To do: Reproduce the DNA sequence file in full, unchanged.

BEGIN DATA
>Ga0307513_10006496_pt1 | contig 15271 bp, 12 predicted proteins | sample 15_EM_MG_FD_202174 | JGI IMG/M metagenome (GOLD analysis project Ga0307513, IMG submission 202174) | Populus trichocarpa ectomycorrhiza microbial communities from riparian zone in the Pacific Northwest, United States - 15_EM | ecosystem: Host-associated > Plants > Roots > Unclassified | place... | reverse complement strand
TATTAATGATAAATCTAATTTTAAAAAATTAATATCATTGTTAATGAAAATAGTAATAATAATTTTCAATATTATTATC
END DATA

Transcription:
>Ga0307513_10006496_pt1 | contig 15271 bp, 12 predicted proteins | sample 15_EM_MG_FD_202174 | JGI IMG/M metagenome (GOLD analysis project Ga0307513, IMG submission 202174) | Populus trichocarpa ectomycorrhiza microbial communities from riparian zone in the Pacific Northwest, United States - 15_EM | ecosystem: Host-associated > Plants > Roots > Unclassified | place... | reverse complement strand
TATTAATGATAAATCTAATTTTAAAAAATTAATATCATTGTTAATGAAAATAGTAATAATAATTTTCAATATTATTATC